According to South China Morning Post, a survey in the Shanghai region found that two thirds of factories are back up and running, but 78% were missing enough workers to ramp back up to full production. Things appear to be getting back on track, production-wise, but in fits and starts.

An epidemic striking at the heart of global manufacturing is a stone thrown into the ocean of the global economy, and even as production ramps back up, the ripple effects are sure to be felt downstream.

In the west, they may be just starting.

The Supply Chain Effects, and the solutions:

  • It’s more widespread. The SARS epidemic in 2003 (another coronavirus) had significant disruptions to Chinese manufacturing. But China’s economy has vastly expanded since then, and it’s now much more integral to global economic growth than in 2003. It’s not just textiles and furniture: China is now a leading manufacturer of electrical machinery, automobiles, hardware, and tech, not to mention raw materials like steel. That means that the number of industries feeling Supply Chain disruptions is much broader than before.
  • Diverse supply bases will thrive – narrow ones will feel the pain. Every Supply Chain professional worth their salt knows that maintaining solid diversity in a supplier base is a key to avoiding risk. Companies that rely solely on Chinese manufacturing are more likely to see direct, customer-facing impacts from this crisis. As Supply Chain Management Review noted in their recent writeup, many companies have already shifted production out of China in reaction to the trade war between the U.S. and China, pivoting to countries like Vietnam and Thailand. Companies with either backup suppliers in place – or the agility to quickly source and bring on new ones – will be able to avoid the worst effects. Strong front-line strategic sourcing personnel are key to this effort, both for finished goods and raw materials.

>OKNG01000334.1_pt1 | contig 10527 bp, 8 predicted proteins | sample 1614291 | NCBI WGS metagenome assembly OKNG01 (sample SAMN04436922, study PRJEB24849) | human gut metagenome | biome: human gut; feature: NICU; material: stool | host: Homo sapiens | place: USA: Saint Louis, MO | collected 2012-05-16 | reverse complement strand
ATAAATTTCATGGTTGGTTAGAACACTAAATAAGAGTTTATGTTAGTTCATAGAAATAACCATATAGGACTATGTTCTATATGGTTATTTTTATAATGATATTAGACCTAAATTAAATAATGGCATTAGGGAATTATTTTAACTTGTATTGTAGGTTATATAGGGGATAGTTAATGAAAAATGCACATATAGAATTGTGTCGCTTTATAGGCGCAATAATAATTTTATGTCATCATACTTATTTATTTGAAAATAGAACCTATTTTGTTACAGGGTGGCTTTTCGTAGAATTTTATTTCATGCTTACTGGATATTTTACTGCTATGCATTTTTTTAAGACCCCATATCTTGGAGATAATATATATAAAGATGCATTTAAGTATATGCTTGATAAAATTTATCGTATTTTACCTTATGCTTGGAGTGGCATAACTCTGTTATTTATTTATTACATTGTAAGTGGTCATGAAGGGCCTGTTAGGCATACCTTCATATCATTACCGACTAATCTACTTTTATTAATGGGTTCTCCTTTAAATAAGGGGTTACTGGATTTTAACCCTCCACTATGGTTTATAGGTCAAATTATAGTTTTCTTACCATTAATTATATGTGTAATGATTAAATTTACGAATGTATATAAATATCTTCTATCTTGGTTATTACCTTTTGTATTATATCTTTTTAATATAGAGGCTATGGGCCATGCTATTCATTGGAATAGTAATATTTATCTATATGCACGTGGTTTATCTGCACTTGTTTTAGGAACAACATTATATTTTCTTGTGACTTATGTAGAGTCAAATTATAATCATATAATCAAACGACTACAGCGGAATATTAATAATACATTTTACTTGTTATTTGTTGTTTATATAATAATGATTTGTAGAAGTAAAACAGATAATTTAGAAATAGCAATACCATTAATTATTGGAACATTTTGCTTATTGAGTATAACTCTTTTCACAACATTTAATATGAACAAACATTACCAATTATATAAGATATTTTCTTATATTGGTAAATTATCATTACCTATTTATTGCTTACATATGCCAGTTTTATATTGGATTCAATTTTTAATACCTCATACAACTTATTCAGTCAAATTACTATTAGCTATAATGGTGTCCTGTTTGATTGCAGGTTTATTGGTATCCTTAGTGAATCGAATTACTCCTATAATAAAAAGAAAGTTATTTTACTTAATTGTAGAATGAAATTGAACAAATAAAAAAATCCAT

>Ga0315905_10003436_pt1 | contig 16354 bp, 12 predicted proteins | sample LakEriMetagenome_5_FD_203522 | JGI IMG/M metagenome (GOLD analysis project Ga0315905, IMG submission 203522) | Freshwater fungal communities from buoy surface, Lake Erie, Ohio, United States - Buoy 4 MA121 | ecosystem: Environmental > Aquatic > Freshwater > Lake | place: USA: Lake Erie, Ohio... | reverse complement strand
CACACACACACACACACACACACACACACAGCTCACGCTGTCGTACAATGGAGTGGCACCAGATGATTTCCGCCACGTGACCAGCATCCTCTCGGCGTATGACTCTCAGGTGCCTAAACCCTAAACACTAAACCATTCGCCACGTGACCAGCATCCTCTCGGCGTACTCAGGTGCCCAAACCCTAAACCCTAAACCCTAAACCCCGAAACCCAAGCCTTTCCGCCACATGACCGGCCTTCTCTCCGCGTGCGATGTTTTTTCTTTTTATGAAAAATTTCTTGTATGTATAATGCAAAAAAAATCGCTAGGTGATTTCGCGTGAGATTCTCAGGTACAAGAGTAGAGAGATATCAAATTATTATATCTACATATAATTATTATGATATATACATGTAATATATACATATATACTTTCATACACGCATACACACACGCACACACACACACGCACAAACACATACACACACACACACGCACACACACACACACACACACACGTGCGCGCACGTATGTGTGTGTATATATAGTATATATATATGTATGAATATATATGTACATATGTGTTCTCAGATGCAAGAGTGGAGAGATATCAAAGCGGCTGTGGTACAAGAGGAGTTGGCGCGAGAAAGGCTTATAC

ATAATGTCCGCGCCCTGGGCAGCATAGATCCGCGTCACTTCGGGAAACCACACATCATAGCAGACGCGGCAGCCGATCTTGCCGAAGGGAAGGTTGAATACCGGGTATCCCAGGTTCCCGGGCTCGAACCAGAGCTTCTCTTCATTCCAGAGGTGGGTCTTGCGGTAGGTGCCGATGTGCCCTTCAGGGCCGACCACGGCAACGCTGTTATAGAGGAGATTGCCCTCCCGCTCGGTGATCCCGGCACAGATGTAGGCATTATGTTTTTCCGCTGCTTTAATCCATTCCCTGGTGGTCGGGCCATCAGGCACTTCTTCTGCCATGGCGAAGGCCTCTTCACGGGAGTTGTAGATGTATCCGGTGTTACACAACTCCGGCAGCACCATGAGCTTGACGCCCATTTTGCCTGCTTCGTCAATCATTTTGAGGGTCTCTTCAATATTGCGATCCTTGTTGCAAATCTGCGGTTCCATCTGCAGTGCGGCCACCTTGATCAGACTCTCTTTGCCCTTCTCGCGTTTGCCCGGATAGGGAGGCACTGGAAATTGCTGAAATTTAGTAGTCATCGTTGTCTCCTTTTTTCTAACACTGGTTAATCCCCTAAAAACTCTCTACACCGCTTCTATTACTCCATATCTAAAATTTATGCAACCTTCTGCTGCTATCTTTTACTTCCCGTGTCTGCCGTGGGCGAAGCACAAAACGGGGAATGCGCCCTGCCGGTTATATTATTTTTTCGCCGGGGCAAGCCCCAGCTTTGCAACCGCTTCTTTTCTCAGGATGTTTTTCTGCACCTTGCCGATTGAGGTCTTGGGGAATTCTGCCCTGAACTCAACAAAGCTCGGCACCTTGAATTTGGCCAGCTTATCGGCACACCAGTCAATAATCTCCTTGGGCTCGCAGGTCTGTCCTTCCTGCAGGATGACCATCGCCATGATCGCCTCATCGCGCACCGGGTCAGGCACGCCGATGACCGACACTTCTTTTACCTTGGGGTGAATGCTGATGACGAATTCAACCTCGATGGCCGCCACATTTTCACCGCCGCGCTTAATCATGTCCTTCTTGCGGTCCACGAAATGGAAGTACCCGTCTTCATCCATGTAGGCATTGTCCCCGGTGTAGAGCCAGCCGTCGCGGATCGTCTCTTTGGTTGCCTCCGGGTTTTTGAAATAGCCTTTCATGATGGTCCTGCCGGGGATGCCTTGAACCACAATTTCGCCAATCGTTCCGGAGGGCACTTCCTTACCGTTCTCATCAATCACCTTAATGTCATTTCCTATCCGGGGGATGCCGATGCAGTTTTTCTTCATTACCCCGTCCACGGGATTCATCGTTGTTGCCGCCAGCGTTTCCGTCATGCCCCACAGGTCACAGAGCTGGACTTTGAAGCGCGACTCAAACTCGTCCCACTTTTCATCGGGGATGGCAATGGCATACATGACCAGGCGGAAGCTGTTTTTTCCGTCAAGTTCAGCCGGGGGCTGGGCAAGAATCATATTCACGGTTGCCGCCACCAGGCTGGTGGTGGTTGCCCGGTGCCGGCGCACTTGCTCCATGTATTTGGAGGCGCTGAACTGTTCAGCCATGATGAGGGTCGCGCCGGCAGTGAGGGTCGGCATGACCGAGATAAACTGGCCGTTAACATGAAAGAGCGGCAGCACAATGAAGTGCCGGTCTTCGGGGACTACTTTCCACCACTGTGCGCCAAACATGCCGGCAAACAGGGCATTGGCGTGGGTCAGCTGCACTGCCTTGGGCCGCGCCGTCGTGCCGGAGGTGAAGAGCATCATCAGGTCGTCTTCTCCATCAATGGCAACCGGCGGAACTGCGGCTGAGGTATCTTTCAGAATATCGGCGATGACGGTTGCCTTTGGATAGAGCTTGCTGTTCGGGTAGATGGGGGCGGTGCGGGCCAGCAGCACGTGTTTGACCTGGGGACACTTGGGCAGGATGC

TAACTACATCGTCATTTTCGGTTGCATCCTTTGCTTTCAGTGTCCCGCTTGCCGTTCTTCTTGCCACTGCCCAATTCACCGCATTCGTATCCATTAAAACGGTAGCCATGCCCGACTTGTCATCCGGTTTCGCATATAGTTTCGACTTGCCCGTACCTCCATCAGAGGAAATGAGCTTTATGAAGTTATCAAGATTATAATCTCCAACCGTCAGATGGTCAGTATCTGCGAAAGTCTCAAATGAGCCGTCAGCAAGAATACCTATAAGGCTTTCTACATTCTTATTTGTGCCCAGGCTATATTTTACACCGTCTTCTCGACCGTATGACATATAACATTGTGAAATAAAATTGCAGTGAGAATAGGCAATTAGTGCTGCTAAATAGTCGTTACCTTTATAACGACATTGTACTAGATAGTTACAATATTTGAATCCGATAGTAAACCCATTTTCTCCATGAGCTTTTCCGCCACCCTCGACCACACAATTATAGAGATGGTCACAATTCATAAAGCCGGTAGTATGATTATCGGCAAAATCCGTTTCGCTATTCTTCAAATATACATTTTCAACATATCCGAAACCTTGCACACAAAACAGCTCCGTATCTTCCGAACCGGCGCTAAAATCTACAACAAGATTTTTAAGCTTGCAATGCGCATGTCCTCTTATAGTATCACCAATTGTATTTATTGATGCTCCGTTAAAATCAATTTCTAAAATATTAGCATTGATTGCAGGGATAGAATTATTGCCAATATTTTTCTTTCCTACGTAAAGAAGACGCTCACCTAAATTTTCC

• The significant downstream risk is compounded if you don’t have supplier transparency. As the Times notes, many manufacturers don’t even have the visibility deep into their Supply Chains to realize the impact this disruption might cause, because crucial parts might have fewer sources in China than companies even realize. Companies might be sourcing components or raw materials three or four rungs up the chain of production. These companies might not even realize exactly who those original sources are within China, and how much risk they’re facing. We – along with many in the industry – have been writing about the importance of Supply Chain transparency for a number of reasons. Now’s the time when that transparency pays off. Having the right individuals who can provide insight deep into your Supply Chain, with close relationships with suppliers, can help understand exactly the scope of the disruption you face, which is the first step to mitigating it.

It’s a huge topic, with multifaceted Supply Chain ramifications, and this is only the tip of the iceberg. But we want to get a conversation going in our network. What are your thoughts? Are you seeing disruptions in your own Supply Chains or those of your organizations, and how are you responding?